METHODS - We recruited 10 HIV-infected, non-diabetic, overweight or obese adults on efavirenz, tenofovir, and emtricitabine for >4 years with consistent viral suppression. We collected fasting blood and subcutaneous abdominal adipose tissue to measure the percentage of CD4 and CD8 T cells expressing activation, exhaustion, late differentiation/senescence, and memory surface markers. We performed T-cell receptor (TCR) sequencing on sorted CD8 cells. We compared the proportion of each T-cell subset and the TCR repertoire diversity, in blood versus adipose tissue.
RESULTS - Adipose tissue had a higher percentage of CD3CD8 T cells compared with blood (61.0% vs. 51.7%, P < 0.01) and was enriched for both activated CD8HLA-DR T cells (5.5% vs. 0.9%, P < 0.01) and late-differentiated CD8CD57 T cells (37.4% vs. 22.7%, P < 0.01). Adipose tissue CD8 T cells displayed distinct TCRβ V and J gene usage, and the Shannon Entropy index, a measure of overall TCRβ repertoire diversity, was lower compared with blood (4.39 vs. 4.46; P = 0.05).
CONCLUSIONS - Adipose tissue is enriched for activated and late-differentiated CD8 T cells with distinct TCR usage. These cells may contribute to tissue inflammation and impaired adipocyte fitness in HIV-infected persons.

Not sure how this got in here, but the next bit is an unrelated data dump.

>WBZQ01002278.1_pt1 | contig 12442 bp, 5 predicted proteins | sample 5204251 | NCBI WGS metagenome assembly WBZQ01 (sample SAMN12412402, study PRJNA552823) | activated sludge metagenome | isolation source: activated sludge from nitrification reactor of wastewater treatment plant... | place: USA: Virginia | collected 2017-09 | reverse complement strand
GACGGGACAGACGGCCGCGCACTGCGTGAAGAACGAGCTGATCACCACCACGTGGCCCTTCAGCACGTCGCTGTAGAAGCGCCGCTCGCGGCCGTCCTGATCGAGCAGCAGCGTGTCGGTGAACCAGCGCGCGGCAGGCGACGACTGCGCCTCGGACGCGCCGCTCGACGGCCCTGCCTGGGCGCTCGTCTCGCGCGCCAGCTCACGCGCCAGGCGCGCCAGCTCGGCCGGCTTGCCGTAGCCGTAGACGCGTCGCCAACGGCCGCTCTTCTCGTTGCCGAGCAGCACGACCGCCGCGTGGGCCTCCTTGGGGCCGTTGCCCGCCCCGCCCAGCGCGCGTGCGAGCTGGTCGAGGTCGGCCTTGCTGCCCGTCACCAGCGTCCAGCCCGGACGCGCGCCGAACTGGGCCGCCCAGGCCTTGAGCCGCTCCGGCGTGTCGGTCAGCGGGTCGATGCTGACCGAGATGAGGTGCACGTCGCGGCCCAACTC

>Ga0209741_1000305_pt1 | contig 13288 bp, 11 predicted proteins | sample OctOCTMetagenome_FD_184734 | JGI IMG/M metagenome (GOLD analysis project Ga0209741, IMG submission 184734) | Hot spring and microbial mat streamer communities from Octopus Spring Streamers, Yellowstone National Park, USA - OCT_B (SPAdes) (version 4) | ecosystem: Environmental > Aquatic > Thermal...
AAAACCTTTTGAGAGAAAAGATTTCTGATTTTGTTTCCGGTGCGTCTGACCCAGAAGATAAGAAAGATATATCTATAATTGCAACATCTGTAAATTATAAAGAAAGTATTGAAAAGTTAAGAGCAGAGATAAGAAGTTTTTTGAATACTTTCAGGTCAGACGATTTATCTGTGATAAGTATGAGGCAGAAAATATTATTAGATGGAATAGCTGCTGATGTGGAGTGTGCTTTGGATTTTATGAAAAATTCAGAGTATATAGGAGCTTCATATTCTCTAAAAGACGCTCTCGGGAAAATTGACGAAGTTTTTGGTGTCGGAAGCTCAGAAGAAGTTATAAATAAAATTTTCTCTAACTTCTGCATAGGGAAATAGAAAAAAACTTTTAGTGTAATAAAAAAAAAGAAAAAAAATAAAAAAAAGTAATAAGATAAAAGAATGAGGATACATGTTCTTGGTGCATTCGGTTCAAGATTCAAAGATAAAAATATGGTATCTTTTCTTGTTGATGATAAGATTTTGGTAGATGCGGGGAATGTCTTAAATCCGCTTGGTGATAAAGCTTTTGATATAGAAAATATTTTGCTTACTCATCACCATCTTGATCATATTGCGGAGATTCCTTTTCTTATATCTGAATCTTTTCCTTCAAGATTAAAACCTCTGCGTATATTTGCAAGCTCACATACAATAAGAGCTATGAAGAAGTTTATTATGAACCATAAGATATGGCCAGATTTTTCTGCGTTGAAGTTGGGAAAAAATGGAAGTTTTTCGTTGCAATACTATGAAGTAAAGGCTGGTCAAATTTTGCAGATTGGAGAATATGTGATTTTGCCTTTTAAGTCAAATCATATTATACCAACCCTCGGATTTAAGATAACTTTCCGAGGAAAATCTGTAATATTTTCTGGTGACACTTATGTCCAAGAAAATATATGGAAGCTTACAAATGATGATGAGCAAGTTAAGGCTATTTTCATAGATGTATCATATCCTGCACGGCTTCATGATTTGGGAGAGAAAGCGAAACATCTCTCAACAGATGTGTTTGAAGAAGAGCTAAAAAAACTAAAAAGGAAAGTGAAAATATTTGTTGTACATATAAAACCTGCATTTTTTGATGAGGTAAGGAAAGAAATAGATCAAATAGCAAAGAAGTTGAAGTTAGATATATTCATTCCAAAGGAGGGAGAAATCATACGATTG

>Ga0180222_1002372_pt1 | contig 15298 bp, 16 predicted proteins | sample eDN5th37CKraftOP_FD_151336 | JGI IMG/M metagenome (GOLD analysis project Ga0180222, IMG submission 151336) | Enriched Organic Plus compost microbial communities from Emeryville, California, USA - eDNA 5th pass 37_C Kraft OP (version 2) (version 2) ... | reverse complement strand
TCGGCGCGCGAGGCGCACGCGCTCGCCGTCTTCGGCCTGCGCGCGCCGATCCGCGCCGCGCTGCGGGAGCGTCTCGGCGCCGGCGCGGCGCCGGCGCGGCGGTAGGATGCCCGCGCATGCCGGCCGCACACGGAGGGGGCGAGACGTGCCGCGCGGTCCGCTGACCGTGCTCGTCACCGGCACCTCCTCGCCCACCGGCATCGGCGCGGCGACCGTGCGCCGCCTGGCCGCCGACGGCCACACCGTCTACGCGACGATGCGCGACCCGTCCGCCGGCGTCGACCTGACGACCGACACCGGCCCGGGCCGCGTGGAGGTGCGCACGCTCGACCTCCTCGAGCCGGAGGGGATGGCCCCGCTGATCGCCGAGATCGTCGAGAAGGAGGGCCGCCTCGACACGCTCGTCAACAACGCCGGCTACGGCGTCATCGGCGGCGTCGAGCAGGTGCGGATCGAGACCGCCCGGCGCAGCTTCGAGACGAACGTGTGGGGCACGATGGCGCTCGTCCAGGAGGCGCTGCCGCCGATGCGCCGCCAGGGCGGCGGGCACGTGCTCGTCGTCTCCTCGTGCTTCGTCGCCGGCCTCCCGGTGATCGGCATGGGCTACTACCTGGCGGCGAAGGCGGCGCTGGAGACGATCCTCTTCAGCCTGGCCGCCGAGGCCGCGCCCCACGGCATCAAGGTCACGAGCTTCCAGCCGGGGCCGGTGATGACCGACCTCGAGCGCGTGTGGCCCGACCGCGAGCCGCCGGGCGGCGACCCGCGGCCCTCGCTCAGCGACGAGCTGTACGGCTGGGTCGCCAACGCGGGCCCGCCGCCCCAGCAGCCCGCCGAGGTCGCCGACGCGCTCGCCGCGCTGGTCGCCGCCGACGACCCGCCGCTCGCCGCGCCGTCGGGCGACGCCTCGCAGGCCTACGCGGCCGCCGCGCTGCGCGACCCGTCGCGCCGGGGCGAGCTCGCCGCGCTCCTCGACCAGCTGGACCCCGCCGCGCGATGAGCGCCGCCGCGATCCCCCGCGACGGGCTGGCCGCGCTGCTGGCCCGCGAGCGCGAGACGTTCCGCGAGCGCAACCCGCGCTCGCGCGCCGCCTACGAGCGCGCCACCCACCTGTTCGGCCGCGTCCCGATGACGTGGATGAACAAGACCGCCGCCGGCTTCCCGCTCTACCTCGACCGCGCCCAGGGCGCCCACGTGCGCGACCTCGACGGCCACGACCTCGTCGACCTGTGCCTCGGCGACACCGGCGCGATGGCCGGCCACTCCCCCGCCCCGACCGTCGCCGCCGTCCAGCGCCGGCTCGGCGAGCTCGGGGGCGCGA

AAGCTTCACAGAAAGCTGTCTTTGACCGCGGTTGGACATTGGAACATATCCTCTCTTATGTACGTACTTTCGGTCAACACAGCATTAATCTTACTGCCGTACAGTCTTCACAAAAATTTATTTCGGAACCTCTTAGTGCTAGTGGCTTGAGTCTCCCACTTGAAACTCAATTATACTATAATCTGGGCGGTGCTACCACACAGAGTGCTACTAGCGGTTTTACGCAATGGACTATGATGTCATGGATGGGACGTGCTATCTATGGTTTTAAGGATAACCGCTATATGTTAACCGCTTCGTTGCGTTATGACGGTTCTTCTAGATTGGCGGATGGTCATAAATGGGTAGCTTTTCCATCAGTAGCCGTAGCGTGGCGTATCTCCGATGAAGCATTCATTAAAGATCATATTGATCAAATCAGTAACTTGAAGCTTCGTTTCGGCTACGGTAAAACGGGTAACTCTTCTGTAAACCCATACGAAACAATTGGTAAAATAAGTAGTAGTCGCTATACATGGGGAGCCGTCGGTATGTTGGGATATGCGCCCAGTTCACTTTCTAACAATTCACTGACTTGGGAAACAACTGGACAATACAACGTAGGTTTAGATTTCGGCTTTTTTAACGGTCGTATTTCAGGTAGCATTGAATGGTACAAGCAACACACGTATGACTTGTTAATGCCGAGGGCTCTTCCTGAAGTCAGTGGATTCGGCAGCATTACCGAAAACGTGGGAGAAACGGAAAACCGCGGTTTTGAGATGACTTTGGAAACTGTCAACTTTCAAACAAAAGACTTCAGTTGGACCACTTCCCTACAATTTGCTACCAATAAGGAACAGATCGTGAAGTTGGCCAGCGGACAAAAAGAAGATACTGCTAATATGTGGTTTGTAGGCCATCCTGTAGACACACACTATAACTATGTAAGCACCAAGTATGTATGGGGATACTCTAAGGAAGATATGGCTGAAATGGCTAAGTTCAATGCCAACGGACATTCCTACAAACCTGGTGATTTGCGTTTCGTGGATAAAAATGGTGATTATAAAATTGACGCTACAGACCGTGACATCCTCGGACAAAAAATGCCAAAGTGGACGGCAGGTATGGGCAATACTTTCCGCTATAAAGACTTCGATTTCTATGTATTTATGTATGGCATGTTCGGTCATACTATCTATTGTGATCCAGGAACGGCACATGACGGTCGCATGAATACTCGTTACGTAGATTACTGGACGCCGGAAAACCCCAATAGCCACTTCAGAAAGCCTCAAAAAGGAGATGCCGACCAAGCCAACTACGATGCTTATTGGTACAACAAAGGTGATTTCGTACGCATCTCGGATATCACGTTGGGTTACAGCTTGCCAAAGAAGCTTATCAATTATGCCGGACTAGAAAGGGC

Background - We investigated whether CD4:CD8 ratio and CD8 count were prognostic for all-cause, AIDS, and non-AIDS mortality in virologically suppressed patients with high CD4 count.
Methods - We used data from 13 European and North American cohorts of human immunodeficiency virus-infected, antiretroviral therapy (ART)-naive adults who started ART during 1996-2010, who were followed from the date they had CD4 count ≥350 cells/μL and were virologically suppressed (baseline). We used stratified Cox models to estimate unadjusted and adjusted (for sex, people who inject drugs, ART initiation year, and baseline age, CD4 count, AIDS, duration of ART) all-cause and cause-specific mortality hazard ratios for tertiles of CD4:CD8 ratio (0-0.40, 0.41-0.64 [reference], >0.64) and CD8 count (0-760, 761-1138 [reference], >1138 cells/μL) and examined the shape of associations using cubic splines.